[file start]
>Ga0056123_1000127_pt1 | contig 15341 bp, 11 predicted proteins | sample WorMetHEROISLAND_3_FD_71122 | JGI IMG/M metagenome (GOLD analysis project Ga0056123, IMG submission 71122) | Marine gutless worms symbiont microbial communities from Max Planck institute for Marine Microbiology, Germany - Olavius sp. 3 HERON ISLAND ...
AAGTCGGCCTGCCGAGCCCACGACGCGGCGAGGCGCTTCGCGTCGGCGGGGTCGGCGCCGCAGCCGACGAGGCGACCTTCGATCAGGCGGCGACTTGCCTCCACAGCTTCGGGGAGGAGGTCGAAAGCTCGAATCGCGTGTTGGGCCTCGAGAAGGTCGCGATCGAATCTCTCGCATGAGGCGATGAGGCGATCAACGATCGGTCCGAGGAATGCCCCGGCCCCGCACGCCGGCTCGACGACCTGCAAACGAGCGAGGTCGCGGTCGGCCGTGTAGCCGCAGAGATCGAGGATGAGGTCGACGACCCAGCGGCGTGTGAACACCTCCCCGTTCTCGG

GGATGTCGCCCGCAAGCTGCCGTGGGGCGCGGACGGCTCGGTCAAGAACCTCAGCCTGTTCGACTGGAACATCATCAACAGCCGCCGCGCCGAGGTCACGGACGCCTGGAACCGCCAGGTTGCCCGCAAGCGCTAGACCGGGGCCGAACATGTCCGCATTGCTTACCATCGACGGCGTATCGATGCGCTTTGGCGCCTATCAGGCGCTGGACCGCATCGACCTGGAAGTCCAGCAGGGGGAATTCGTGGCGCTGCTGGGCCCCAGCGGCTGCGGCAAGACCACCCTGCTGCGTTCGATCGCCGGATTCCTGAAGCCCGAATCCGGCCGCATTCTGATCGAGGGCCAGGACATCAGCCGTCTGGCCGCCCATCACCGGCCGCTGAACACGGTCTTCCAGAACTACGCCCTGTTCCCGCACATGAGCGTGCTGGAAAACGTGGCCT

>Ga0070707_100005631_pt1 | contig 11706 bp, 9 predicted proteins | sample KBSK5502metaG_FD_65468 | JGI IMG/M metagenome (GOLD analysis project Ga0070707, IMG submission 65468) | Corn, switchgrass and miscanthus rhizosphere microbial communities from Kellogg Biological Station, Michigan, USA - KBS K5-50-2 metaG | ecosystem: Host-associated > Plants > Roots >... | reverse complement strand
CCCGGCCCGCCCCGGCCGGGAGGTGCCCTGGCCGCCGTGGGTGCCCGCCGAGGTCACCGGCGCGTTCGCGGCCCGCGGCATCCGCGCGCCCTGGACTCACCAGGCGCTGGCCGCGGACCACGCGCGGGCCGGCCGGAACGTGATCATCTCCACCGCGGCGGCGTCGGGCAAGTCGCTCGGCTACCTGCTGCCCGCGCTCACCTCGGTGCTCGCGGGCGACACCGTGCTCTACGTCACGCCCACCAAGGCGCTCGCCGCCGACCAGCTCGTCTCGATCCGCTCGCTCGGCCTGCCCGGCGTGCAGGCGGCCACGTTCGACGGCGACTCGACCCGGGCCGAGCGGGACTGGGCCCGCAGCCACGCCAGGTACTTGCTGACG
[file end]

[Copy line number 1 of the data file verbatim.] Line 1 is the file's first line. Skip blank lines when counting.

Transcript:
>Ga0056123_1000127_pt1 | contig 15341 bp, 11 predicted proteins | sample WorMetHEROISLAND_3_FD_71122 | JGI IMG/M metagenome (GOLD analysis project Ga0056123, IMG submission 71122) | Marine gutless worms symbiont microbial communities from Max Planck institute for Marine Microbiology, Germany - Olavius sp. 3 HERON ISLAND ...